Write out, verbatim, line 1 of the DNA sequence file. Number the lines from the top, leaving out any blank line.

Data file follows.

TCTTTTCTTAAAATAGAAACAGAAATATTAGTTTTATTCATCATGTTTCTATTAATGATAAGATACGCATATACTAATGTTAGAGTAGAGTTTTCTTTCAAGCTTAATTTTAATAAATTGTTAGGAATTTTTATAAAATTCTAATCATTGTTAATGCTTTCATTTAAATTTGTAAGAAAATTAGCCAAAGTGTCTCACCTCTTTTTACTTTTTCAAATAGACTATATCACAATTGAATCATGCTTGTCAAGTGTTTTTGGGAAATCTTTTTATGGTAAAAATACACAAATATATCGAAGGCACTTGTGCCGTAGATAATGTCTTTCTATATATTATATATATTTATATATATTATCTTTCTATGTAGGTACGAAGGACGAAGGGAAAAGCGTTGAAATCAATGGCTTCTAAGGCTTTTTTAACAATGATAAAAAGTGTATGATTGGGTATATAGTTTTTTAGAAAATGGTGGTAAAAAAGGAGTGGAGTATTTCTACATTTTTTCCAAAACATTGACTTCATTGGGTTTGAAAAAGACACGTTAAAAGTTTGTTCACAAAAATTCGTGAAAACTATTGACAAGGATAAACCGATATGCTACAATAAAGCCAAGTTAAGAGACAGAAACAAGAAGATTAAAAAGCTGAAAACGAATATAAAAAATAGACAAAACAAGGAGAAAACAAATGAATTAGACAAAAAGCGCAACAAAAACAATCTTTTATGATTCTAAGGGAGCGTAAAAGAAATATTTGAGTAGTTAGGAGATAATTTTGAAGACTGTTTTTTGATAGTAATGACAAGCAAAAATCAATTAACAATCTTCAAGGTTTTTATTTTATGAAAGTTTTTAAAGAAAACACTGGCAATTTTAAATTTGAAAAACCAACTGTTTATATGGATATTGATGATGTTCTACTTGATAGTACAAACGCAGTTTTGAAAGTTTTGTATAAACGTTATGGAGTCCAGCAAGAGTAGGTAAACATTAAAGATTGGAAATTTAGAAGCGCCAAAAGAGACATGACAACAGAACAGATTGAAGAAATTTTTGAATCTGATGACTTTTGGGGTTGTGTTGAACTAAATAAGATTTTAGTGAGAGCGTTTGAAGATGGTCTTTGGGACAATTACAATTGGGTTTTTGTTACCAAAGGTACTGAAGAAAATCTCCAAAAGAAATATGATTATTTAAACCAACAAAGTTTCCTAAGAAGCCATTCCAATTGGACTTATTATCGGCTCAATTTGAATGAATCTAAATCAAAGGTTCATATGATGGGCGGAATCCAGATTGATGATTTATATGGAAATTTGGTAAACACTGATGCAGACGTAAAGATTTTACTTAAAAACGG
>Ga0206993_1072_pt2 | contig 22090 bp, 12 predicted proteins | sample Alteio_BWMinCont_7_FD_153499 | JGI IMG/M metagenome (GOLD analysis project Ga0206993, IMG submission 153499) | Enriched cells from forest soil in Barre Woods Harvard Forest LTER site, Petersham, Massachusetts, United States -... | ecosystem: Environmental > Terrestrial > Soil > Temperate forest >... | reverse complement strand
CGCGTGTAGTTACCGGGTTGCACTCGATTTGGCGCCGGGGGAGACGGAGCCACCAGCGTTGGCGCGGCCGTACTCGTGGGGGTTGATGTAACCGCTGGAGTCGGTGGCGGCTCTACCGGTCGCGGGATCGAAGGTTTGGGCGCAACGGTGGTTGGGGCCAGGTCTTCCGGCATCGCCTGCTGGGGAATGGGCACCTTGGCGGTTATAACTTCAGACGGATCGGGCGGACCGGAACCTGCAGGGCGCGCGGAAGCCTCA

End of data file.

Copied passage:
TCTTTTCTTAAAATAGAAACAGAAATATTAGTTTTATTCATCATGTTTCTATTAATGATAAGATACGCATATACTAATGTTAGAGTAGAGTTTTCTTTCAAGCTTAATTTTAATAAATTGTTAGGAATTTTTATAAAATTCTAATCATTGTTAATGCTTTCATTTAAATTTGTAAGAAAATTAGCCAAAGTGTCTCACCTCTTTTTACTTTTTCAAATAGACTATATCACAATTGAATCATGCTTGTCAAGTGTTTTTGGGAAATCTTTTTATGGTAAAAATACACAAATATATCGAAGGCACTTGTGCCGTAGATAATGTCTTTCTATATATTATATATATTTATATATATTATCTTTCTATGTAGGTACGAAGGACGAAGGGAAAAGCGTTGAAATCAATGGCTTCTAAGGCTTTTTTAACAATGATAAAAAGTGTATGATTGGGTATATAGTTTTTTAGAAAATGGTGGTAAAAAAGGAGTGGAGTATTTCTACATTTTTTCCAAAACATTGACTTCATTGGGTTTGAAAAAGACACGTTAAAAGTTTGTTCACAAAAATTCGTGAAAACTATTGACAAGGATAAACCGATATGCTACAATAAAGCCAAGTTAAGAGACAGAAACAAGAAGATTAAAAAGCTGAAAACGAATATAAAAAATAGACAAAACAAGGAGAAAACAAATGAATTAGACAAAAAGCGCAACAAAAACAATCTTTTATGATTCTAAGGGAGCGTAAAAGAAATATTTGAGTAGTTAGGAGATAATTTTGAAGACTGTTTTTTGATAGTAATGACAAGCAAAAATCAATTAACAATCTTCAAGGTTTTTATTTTATGAAAGTTTTTAAAGAAAACACTGGCAATTTTAAATTTGAAAAACCAACTGTTTATATGGATATTGATGATGTTCTACTTGATAGTACAAACGCAGTTTTGAAAGTTTTGTATAAACGTTATGGAGTCCAGCAAGAGTAGGTAAACATTAAAGATTGGAAATTTAGAAGCGCCAAAAGAGACATGACAACAGAACAGATTGAAGAAATTTTTGAATCTGATGACTTTTGGGGTTGTGTTGAACTAAATAAGATTTTAGTGAGAGCGTTTGAAGATGGTCTTTGGGACAATTACAATTGGGTTTTTGTTACCAAAGGTACTGAAGAAAATCTCCAAAAGAAATATGATTATTTAAACCAACAAAGTTTCCTAAGAAGCCATTCCAATTGGACTTATTATCGGCTCAATTTGAATGAATCTAAATCAAAGGTTCATATGATGGGCGGAATCCAGATTGATGATTTATATGGAAATTTGGTAAACACTGATGCAGACGTAAAGATTTTACTTAAAAACGG